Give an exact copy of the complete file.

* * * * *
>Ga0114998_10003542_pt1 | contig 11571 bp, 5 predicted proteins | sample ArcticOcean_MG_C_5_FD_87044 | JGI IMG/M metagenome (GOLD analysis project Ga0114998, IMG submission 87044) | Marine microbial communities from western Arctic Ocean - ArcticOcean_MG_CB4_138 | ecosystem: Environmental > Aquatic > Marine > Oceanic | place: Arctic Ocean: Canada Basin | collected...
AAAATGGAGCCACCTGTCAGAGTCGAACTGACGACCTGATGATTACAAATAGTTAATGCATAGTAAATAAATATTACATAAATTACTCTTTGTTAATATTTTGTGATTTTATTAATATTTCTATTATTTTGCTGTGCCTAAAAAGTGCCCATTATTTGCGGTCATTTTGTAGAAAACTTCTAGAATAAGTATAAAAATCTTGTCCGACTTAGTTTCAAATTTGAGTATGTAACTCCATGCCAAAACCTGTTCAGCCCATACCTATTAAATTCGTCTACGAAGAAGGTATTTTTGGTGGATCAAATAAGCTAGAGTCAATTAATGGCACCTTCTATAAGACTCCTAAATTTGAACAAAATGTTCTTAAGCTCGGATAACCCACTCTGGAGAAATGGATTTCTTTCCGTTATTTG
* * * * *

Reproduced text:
>Ga0114998_10003542_pt1 | contig 11571 bp, 5 predicted proteins | sample ArcticOcean_MG_C_5_FD_87044 | JGI IMG/M metagenome (GOLD analysis project Ga0114998, IMG submission 87044) | Marine microbial communities from western Arctic Ocean - ArcticOcean_MG_CB4_138 | ecosystem: Environmental > Aquatic > Marine > Oceanic | place: Arctic Ocean: Canada Basin | collected...
AAAATGGAGCCACCTGTCAGAGTCGAACTGACGACCTGATGATTACAAATAGTTAATGCATAGTAAATAAATATTACATAAATTACTCTTTGTTAATATTTTGTGATTTTATTAATATTTCTATTATTTTGCTGTGCCTAAAAAGTGCCCATTATTTGCGGTCATTTTGTAGAAAACTTCTAGAATAAGTATAAAAATCTTGTCCGACTTAGTTTCAAATTTGAGTATGTAACTCCATGCCAAAACCTGTTCAGCCCATACCTATTAAATTCGTCTACGAAGAAGGTATTTTTGGTGGATCAAATAAGCTAGAGTCAATTAATGGCACCTTCTATAAGACTCCTAAATTTGAACAAAATGTTCTTAAGCTCGGATAACCCACTCTGGAGAAATGGATTTCTTTCCGTTATTTG